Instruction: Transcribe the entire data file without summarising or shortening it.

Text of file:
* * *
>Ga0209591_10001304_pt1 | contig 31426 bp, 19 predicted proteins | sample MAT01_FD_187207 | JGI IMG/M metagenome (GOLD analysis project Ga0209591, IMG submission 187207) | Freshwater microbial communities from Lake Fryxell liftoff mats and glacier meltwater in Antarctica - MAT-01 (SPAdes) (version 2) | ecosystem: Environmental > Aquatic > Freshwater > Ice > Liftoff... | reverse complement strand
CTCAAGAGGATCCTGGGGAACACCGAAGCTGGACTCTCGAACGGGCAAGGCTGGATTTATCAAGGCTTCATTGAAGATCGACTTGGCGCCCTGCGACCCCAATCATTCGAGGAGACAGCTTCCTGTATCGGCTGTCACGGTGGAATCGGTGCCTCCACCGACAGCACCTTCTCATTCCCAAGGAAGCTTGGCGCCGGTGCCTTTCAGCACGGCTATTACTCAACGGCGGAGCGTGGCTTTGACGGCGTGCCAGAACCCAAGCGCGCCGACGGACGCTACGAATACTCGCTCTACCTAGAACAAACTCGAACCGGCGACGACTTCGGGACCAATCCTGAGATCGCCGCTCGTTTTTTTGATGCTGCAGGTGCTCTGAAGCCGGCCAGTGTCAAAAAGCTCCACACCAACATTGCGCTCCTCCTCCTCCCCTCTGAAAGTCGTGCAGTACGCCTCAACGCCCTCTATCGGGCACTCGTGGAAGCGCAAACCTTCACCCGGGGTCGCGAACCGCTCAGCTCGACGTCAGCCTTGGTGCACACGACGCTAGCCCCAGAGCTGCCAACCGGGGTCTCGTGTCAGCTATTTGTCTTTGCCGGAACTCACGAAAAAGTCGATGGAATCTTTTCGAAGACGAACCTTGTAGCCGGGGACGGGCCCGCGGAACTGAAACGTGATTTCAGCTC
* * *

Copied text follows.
>Ga0209591_10001304_pt1 | contig 31426 bp, 19 predicted proteins | sample MAT01_FD_187207 | JGI IMG/M metagenome (GOLD analysis project Ga0209591, IMG submission 187207) | Freshwater microbial communities from Lake Fryxell liftoff mats and glacier meltwater in Antarctica - MAT-01 (SPAdes) (version 2) | ecosystem: Environmental > Aquatic > Freshwater > Ice > Liftoff... | reverse complement strand
CTCAAGAGGATCCTGGGGAACACCGAAGCTGGACTCTCGAACGGGCAAGGCTGGATTTATCAAGGCTTCATTGAAGATCGACTTGGCGCCCTGCGACCCCAATCATTCGAGGAGACAGCTTCCTGTATCGGCTGTCACGGTGGAATCGGTGCCTCCACCGACAGCACCTTCTCATTCCCAAGGAAGCTTGGCGCCGGTGCCTTTCAGCACGGCTATTACTCAACGGCGGAGCGTGGCTTTGACGGCGTGCCAGAACCCAAGCGCGCCGACGGACGCTACGAATACTCGCTCTACCTAGAACAAACTCGAACCGGCGACGACTTCGGGACCAATCCTGAGATCGCCGCTCGTTTTTTTGATGCTGCAGGTGCTCTGAAGCCGGCCAGTGTCAAAAAGCTCCACACCAACATTGCGCTCCTCCTCCTCCCCTCTGAAAGTCGTGCAGTACGCCTCAACGCCCTCTATCGGGCACTCGTGGAAGCGCAAACCTTCACCCGGGGTCGCGAACCGCTCAGCTCGACGTCAGCCTTGGTGCACACGACGCTAGCCCCAGAGCTGCCAACCGGGGTCTCGTGTCAGCTATTTGTCTTTGCCGGAACTCACGAAAAAGTCGATGGAATCTTTTCGAAGACGAACCTTGTAGCCGGGGACGGGCCCGCGGAACTGAAACGTGATTTCAGCTC